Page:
• Legitimacy: when it comes to test the real level of understanding of sustainability within an organization, try to find out their understanding of the difference between what is legally right and what is legitimately feasible. The financial crises has given us so much case studies about the failure of an organization to develop this little, but very fine difference between the two. It is exactly that same fine line of understanding that is needed to enable and explore if economic value added created can indeed also create shared value added or not – think about it for a moment! In order to develop these antennas organizations need to consistently synchronize with stakeholder perceptions, it’s this fine line where the primary focus of the business intentions really come to light: is the organization a vehicel to make as much money as possible and stakeholders should just swallow whatever the company says and does or is there a social purpose that enables the organization to thrive economically as well and therefore not everything that is legally possible is also legitimate? The upheaval about bonuses given to top management of banks while they are still dependent on tax payers money after the fiancial crisis is just one example. Not seeing that there is a need to take fuller responsibility for the human rights and labour rights abuses in supply chains is another, taking money for call center calls to enable customers make a complaint about the malfunctioning of a product or service (if that possibility exists at all!), not seeing the powers of social media to collectively advocate against unsustainable practises and then be surprised about the waves of unrest – on top of many other examples – is where the rubber hits the road. Let me say it that way: a company that just needs the articles of law to commence with a certain practice takes a quite questionable path. A company that absorbes the reaction of stakeholders and can make the difference between what is legally right and legitimately appropriate has made big steps in becoming a sustainable organisation and building reputational buffers.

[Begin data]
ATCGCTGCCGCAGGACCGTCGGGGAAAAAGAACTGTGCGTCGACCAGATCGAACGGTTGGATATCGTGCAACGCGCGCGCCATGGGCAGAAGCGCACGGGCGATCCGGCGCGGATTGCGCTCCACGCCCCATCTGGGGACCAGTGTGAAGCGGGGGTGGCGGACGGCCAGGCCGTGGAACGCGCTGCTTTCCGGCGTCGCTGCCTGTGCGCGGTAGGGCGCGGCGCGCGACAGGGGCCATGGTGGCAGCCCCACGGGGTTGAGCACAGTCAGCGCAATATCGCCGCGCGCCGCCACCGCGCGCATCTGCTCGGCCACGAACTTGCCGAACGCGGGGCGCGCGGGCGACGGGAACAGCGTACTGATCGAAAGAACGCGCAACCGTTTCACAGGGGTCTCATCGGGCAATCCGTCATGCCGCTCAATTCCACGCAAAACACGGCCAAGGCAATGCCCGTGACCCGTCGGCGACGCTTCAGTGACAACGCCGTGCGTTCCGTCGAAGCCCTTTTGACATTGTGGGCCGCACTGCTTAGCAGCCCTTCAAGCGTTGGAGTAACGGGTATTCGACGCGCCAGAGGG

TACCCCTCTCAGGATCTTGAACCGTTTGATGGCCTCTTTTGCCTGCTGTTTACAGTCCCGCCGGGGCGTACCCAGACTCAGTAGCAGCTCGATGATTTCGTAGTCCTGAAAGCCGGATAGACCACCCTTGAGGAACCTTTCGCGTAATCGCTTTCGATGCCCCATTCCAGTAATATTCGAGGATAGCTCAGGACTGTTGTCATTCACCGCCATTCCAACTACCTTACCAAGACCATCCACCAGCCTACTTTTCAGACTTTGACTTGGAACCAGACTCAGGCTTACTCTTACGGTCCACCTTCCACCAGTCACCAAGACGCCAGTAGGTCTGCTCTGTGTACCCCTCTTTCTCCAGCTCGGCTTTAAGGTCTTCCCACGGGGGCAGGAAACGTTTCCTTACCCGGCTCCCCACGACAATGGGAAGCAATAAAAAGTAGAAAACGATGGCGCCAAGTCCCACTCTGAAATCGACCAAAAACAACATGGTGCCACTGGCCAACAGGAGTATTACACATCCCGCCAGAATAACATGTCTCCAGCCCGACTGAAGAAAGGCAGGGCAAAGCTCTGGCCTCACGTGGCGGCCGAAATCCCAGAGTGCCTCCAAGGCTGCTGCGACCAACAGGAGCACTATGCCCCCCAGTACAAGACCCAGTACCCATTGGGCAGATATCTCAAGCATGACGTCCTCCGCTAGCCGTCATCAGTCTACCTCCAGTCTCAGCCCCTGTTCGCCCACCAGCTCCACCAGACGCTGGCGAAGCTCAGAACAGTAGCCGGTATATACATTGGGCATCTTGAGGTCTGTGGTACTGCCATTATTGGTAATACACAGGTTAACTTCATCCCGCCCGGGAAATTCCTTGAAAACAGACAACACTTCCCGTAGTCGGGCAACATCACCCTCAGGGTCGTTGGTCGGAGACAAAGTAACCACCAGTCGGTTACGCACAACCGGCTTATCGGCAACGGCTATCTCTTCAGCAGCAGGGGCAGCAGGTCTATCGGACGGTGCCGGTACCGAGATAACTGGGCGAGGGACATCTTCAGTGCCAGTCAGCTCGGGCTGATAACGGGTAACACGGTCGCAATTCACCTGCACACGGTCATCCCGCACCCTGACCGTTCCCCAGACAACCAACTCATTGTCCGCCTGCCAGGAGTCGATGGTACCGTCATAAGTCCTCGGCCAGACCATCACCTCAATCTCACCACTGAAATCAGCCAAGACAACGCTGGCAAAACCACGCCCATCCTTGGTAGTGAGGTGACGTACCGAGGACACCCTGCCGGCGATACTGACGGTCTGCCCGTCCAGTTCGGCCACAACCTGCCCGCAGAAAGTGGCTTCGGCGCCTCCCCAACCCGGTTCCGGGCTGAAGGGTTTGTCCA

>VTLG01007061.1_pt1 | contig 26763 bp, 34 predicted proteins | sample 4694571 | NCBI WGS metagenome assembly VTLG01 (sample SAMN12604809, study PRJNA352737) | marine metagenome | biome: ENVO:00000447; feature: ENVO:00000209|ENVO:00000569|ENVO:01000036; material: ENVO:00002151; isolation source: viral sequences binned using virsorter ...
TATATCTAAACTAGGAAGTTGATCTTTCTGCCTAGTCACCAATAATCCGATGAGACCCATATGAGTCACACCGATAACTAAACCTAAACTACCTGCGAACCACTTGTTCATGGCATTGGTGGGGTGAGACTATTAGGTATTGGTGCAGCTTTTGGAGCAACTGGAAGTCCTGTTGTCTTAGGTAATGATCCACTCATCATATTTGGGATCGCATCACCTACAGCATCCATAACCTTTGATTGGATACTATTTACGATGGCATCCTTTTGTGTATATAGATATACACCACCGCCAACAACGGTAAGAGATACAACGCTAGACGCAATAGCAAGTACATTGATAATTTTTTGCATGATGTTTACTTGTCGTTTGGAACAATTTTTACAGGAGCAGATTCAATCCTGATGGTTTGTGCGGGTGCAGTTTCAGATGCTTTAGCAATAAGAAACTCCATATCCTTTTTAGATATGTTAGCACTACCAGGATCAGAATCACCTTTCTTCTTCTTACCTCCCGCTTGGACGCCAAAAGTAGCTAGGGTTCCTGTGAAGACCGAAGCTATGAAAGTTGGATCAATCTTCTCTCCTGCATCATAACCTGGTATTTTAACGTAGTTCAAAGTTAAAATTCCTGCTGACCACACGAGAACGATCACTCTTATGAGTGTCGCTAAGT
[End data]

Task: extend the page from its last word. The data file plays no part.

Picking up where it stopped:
• Legacy: I have spoken to many top managers and have often asked them how they would describe what they think their organization is famous for and how they would decribe their own contribution to this legacy. I observed that most of them have no problem to go to the past, describing some of he motives of their founders, but there is often radio silence when asking about the future. While having a certain legacy from the past is great since you need to know where you’re coming from in order to describe where your heading towards, developing a future legacy is in my view an absolute must to move to a sustainable path. It offers a way to shift a mindset since it is a way to anticipate how the outside world will look at your organization in let’s say one generation from now. It forces you to connect to the macrotrends and their influence on global environmental and societal changes, how stakeholder perceptions might change and what the actual positioning of the organization will be towards stakeholder influences. It is a difficult task and there is no absolute thruth, but isn’t that where radical innovation starts?
The link to the 5 other S.W.I.T.C.H. Diamond areas of readiness
Let’s again pick up the idea of the diamond and see what glue behavioral readiness can contribute to the future readiness of an organization. In how far are learning, leadership, legitimacy and legacy aspects that should be supported through the right level of attention in the other 5 areas.
System readiness: in general I think it merits to remark that all that we do is or remains an outcome of the work of people, even if they often use tools and think they CAN leave responsibility to tools. How often have you all heard things like ‘the system doesn’t allow me to make that change’ or ‘I don’t have access to the system right now’, or ‘in order to serve you well I would need to change or bypass the system’. In our IT driven world you can already say: ‘if it’s not part of or IN the system, it doesn’t exist’. Using systems as an excuse or inability to change, or responsible acting is not possible because the system takes over, is awfully wrong (being a ‘slave to the system’). One of the biggest challenges though for system engineers is really to create systems that are adaptable, able to learn, and easy to use. Regarding sustainability, systems support should enable change and not block it!
Let’s now look at some of the other subsystems and how they need to be designed to support behavioral readiness